Lifestyle

Street Life: Aberdeen and Ap Lei Chau


aberdeen cartoon cato sze

Aberdeen, a town in the southwest of Hong Kong Island, was named after George Hamilton-Gordon, the 4th Earl of Aberdeen and former Prime Minister of the UK. Apparently starting from the Ming Dynasty, ‘Hong Kong’ was the original name for present-day Aberdeen village, and when foreigners landed in the early 19th century, they mistook the name to mean the whole island and it eventually became common parlance. This is why even after Hong Kong was named, Aberdeen retained part of its origin in its Cantonese name ‘Hong Kong Tsai’, literally meaning ‘Little Hong Kong’.


aberdeen floating village

Culture

Aberdeen is famous for its floating village in Aberdeen Harbour. The 'Tanka' are traditionally boat people associated with the fishing industry, and there are still some of them living on boats in the harbour. You can hop on a sampan on either side of the harbour and it will take you on a little tour of the floating village. Look out for fishing birds sometimes perched on the stationary boats!


hung shing temple

Head to Aberdeen Square, where you’ll find on the corner of Nam Ning Street and Chengtu Road a tiny red temple right on the roadside. It looks very random, possibly an egregious planning error, but in fact the temple marks where the waterfront used to be. Following with tradition, residents in the past had built a temple by the waters, but as land reclamation progressed it ended up being shifted further and further inland. Dedicated to the God of the South Sea to ensure fishermen’s safety, the neighbouring island of Ap Lei Chau also has a Hung Shing Temple, estimated to have been built in 1773.


wind tower park ap lei chau

Leisure & Facilities

The waters of the harbour are flanked on opposite sides by the Aberdeen Promenade and the Ap Lei Chau Wind Tower Park. The Ap Lei Chau Wind Tower Park is a public parking spanning from Ap Lei Chau Bridge to the Ap Lei Chau Community Hall, and is decorated with monuments harking back to its marine and boatyard history, such as an off-shore trawler replica, a dragon boat, and an exhibition venue with old boat machinery parts and tools. There is also a community garden where little plots are available for people to rent and grow their own crops. The park’s eponymous wind tower is located at the far end and is a lookout tower designed like the sail of a traditional fishing boat. Solar photovoltaic panels and LED lights have been installed on the Wind Tower; the lights change colour according to wind speed and the panels collect solar energy which is then converted into electricity and used to charge the LED lights.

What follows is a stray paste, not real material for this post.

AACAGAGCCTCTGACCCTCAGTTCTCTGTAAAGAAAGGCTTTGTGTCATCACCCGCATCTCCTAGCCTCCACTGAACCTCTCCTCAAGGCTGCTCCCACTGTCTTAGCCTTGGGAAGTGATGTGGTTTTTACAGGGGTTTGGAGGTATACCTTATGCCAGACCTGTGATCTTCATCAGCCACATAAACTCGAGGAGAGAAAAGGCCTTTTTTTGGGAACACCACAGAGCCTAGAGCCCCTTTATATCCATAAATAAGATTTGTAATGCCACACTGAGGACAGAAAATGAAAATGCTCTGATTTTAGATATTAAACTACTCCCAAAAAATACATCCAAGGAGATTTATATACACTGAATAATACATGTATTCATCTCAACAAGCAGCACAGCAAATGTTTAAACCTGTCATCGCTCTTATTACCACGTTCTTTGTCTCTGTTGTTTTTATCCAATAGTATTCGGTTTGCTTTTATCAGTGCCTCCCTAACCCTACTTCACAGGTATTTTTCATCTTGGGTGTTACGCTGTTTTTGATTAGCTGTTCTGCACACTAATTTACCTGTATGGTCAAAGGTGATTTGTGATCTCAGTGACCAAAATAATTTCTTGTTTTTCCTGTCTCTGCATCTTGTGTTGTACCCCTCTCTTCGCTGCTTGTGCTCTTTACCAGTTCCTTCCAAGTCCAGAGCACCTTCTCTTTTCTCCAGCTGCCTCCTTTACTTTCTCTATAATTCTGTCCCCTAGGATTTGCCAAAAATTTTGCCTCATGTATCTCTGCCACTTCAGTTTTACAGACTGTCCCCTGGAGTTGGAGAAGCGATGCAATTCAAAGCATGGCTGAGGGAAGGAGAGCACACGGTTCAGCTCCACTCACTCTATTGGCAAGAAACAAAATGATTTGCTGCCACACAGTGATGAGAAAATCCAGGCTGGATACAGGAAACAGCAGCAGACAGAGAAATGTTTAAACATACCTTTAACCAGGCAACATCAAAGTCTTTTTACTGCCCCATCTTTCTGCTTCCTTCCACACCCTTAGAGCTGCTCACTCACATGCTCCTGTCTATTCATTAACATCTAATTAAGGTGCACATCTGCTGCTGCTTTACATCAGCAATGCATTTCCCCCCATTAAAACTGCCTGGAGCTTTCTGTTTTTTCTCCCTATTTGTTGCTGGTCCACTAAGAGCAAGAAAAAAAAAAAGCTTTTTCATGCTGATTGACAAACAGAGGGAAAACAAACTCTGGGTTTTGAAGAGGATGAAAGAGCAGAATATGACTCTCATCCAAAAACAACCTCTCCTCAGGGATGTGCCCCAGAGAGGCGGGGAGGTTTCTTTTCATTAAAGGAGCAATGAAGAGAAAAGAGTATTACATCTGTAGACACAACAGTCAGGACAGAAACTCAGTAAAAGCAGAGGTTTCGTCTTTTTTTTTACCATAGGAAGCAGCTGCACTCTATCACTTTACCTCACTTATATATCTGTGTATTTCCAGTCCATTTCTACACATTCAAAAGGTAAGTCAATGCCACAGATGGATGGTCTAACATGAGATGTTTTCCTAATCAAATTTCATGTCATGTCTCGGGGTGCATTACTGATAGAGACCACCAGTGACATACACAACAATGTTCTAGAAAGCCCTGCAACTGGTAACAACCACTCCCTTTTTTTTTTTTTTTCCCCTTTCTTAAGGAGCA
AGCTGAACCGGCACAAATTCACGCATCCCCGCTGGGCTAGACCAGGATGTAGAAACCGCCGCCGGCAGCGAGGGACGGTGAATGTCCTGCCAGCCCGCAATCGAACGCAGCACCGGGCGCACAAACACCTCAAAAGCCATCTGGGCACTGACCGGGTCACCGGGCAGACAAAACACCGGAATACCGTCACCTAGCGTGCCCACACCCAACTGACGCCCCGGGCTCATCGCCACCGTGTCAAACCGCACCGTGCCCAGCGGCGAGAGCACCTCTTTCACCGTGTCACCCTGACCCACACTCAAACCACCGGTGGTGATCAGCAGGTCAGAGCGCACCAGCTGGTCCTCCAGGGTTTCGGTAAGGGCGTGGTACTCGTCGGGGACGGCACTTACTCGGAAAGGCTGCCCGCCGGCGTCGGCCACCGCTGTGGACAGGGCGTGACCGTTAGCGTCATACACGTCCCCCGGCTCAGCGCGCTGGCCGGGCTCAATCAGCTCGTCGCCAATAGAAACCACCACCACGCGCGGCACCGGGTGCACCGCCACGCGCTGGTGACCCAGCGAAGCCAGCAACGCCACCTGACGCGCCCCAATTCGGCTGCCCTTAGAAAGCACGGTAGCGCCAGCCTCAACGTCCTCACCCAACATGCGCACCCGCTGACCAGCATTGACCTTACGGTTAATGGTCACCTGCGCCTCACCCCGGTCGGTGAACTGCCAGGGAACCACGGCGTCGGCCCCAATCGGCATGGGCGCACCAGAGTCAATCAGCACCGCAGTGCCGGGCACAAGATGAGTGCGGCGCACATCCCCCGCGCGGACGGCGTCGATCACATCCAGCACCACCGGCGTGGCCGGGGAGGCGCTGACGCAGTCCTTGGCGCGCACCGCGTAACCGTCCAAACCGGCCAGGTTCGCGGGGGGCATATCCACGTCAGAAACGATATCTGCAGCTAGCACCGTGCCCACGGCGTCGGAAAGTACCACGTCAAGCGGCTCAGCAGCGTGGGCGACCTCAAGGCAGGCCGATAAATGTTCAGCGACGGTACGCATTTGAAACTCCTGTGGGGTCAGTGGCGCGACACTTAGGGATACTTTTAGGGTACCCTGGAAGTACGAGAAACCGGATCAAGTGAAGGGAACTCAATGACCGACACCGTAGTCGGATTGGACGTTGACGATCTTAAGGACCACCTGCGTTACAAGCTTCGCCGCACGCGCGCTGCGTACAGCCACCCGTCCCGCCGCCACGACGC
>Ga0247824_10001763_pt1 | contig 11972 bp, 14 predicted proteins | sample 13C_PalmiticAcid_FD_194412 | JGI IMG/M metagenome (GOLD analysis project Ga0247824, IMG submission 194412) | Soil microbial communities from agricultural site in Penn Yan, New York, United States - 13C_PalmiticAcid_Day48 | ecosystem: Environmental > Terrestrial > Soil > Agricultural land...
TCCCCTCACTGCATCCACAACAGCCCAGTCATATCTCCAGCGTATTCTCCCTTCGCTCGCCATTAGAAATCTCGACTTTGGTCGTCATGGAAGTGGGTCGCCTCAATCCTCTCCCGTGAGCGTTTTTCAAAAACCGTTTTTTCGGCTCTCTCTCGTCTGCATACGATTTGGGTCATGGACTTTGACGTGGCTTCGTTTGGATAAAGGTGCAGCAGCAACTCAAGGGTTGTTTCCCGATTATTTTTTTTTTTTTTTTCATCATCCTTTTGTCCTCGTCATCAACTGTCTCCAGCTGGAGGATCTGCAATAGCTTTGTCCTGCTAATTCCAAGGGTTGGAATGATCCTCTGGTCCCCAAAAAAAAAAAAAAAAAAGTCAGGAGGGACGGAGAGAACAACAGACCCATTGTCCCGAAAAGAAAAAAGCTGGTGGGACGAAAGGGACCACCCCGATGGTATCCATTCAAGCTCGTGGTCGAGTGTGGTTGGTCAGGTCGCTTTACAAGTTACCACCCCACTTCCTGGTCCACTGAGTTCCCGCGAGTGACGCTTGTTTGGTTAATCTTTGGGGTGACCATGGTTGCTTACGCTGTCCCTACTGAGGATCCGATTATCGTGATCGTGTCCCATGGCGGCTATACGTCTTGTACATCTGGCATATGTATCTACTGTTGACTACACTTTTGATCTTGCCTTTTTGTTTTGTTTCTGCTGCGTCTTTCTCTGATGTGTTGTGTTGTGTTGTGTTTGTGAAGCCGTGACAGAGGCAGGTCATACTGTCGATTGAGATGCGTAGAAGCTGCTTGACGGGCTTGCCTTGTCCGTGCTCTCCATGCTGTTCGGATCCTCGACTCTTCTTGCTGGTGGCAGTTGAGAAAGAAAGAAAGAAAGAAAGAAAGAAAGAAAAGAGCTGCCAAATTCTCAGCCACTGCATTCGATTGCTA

sin teng tor

The Aberdeen Typhoon Shelters consist of Aberdeen West Typhoon Shelter and Aberdeen South Typhoon Shelter. The West Shelter is located between Aberdeen and Ap Lei Chau, including Aberdeen Bay, while the South Shelter encompasses the area between Wong Chuk Hang and Ap Lei Chau, occupying a major portion of Aberdeen Channel with the Jumbo Kingdom in the centre. The area is protected from northeasterly monsoons by the mountain peaks in the northwest, and in the southwest, Ap Lei Chau wards off ocean swells from the South China Sea. The Aberdeen Typhoon Shelter is a big advantage that made Aberdeen one of Hong Kong’s largest fishing anchorages. 


jumbo floating restaurant

Food & Beverage

Jumbo Floating Restaurant is arguably Aberdeen’s most iconic landmark. Designed to resemble a floating palace from imperial China, it has attracted over 30 million visitors since its opening in 1976, counting big names such as Queen Elizabeth II, David Bowie, Gwyneth Paltrow, Chow Yun Fat and Tom Cruise among its clientele. This huge floating barge is split into several sections, including a dim sum bar, a fine dining Chinese restaurant, a Chinese culinary school and a bronzeware exhibition among others. Along with the adjoining Tai Pak Floating Restaurant, the whole attraction is referred to as Jumbo Kingdom. You can access it free-of-charge by shuttle boat from Aberdeen Promenade. Make the trip during dusk, so its green and red hues aren’t muted and the decorative lights are also on—we honestly think it wouldn’t look out of place in a Studio Ghibli film. 


jumbo kingdom

Back ashore, Aberdeen is the birthplace of the noodle restaurant group Nam Kee. It started in the early 1980s and the popular noodles have now made it across Hong Kong in approximately 20 branches. Aberdeen Centre also has many other restaurant options such as fast food joints, cha chaan teng-style restaurants and international cuisine. Along Aberdeen Harbour, there are a range of floating restaurants—moored vessels which are now seafood establishments.